Opening an IRA just for alternative investments

Platform leverages the SEC's crowd-funding regulations to give all investors access to alternatives

Aug 30, 2019 @ 1:08 pm

By Jeff Benjamin

With market volatility picking up as stocks hover near record highs, at least one platform is hoping to tap into investor fears by offering direct access to alternative investments in retirement accounts.

Nashville, Tenn.-based Alto Solutions is targeting individual investors and financial advisers with the promise of diversification through access to alternative investments, with minimum investments starting around $100.

The platform, which requires investors to open individual retirement accounts through Alto, can offer access to alternatives thanks to the Securities and Exchange Commission's crowd-funding regulations.

Once investors open an IRA, the platform gives them access to alternatives such as private startup companies, private equity, venture capital, digital currencies and real estate through partner firms including AngelList, Groundfloor, Republic, Silicon Prairie, Wefunder, and YieldStreet.

Alto, which this week received $5.4 million in venture capital money to help expand the business, is ramping up at the right time.

"The past decade of strong equity and bond market gains have made it harder to justify including a meaningful stake in alternatives for diversification purposes," said Todd Rosenbluth, director mutual fund and ETF research at CFRA. "But efforts to make them easier to invest in, supporting a longer goal such as retirement could help spur usage."

According to the Investment Company Institute, Americans have more than $28 trillion of assets in retirement accounts, including $9 trillion in IRAs.

While Americans have always been allowed to invest in alternative assets with an IRA, only about 1% of IRA assets are invested that way as a result of the complexities in the paperwork and processes required to set them up and execute transactions, according to Alto.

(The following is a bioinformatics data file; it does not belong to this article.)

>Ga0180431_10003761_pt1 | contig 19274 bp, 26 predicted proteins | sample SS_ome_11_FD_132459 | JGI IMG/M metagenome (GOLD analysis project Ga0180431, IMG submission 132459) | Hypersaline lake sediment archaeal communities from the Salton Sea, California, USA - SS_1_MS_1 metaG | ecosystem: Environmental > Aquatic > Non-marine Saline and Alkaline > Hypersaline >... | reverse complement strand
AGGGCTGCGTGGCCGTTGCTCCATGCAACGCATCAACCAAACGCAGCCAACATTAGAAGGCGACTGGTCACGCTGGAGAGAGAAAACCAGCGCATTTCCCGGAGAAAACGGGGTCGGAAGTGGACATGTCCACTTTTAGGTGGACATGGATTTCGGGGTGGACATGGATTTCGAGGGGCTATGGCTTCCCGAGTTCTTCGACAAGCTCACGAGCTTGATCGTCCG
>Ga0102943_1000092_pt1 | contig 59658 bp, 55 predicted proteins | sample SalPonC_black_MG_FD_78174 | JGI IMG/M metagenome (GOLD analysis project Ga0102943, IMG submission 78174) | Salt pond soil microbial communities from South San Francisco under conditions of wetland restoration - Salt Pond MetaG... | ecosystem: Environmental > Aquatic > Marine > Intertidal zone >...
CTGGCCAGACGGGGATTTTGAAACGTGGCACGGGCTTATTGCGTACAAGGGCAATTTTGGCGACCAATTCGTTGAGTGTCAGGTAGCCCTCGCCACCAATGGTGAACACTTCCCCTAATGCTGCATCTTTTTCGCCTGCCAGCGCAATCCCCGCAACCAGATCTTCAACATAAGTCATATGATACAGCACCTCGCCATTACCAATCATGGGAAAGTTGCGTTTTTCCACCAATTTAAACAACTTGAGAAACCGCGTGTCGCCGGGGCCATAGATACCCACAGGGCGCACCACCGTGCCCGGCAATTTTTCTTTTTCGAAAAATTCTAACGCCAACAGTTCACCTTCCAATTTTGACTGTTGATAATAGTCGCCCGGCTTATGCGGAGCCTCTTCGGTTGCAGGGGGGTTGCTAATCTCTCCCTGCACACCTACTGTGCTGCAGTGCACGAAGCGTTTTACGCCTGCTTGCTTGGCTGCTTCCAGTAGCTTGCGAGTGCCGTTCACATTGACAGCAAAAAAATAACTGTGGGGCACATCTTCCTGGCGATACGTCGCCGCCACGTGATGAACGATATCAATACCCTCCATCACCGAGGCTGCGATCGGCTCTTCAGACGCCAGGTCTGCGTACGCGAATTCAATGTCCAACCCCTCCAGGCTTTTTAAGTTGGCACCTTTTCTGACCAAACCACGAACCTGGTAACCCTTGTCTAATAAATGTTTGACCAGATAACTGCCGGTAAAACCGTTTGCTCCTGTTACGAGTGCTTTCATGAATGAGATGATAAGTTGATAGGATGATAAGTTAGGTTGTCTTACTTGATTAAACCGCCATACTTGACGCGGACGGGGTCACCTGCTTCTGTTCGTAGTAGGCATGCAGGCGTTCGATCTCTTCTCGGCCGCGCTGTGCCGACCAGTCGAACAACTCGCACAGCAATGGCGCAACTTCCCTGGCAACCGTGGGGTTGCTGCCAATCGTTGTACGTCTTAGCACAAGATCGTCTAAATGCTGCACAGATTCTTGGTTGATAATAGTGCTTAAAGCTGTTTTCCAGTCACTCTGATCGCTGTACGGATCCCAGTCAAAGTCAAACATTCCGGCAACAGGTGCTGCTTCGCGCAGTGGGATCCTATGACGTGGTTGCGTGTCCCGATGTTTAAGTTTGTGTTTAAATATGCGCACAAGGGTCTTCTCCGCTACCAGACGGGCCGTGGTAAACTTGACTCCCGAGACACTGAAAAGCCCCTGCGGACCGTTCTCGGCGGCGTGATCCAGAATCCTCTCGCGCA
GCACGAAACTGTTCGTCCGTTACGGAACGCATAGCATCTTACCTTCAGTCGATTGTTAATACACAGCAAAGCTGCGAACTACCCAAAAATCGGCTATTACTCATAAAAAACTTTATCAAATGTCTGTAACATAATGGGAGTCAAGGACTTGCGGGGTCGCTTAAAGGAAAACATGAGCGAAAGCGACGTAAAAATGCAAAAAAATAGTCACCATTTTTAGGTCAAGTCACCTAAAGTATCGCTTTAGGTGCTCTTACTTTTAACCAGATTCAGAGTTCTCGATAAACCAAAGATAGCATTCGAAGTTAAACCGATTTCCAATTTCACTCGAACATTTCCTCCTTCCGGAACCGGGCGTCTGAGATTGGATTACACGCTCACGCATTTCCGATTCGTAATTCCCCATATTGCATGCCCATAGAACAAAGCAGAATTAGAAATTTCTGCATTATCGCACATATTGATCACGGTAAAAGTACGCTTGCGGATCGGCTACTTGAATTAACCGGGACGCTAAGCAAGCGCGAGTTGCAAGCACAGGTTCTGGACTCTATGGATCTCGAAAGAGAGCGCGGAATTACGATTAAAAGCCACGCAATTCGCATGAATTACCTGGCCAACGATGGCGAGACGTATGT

A company spokesman said Alto's streamlined system uses automated technology to distill the process to its simplest form, making it easier and much less expensive for both investors and those raising capital, also known as issuers.

According to Alto's website, fees start at $9 for investments up to $2,500 and climb to $199 for investments exceeding $50,000.

Vance Barse, wealth strategist at Manning Wealth Management, acknowledged the appeal of such a platform, but stressed the importance of due diligence and suitability.

"Some alternative investment strategies are quite sophisticated and may be too advanced for the common IRA investor to fully understand," he said. "From a planning standpoint, investors who allocate retirement assets to illiquid alternative investments should consider their required minimum distributions, because you will need to keep enough liquidity to satisfy the distribution requirements if the investors are getting close to 70.5 years old.

"There's also some tax-advantaged potential of investing in alternatives in an IRA, but if you sell at a loss you can't use that for tax purposes because it's inside a qualified account," Mr. Barse added.

[Recommended video: Preparing for retirement income]

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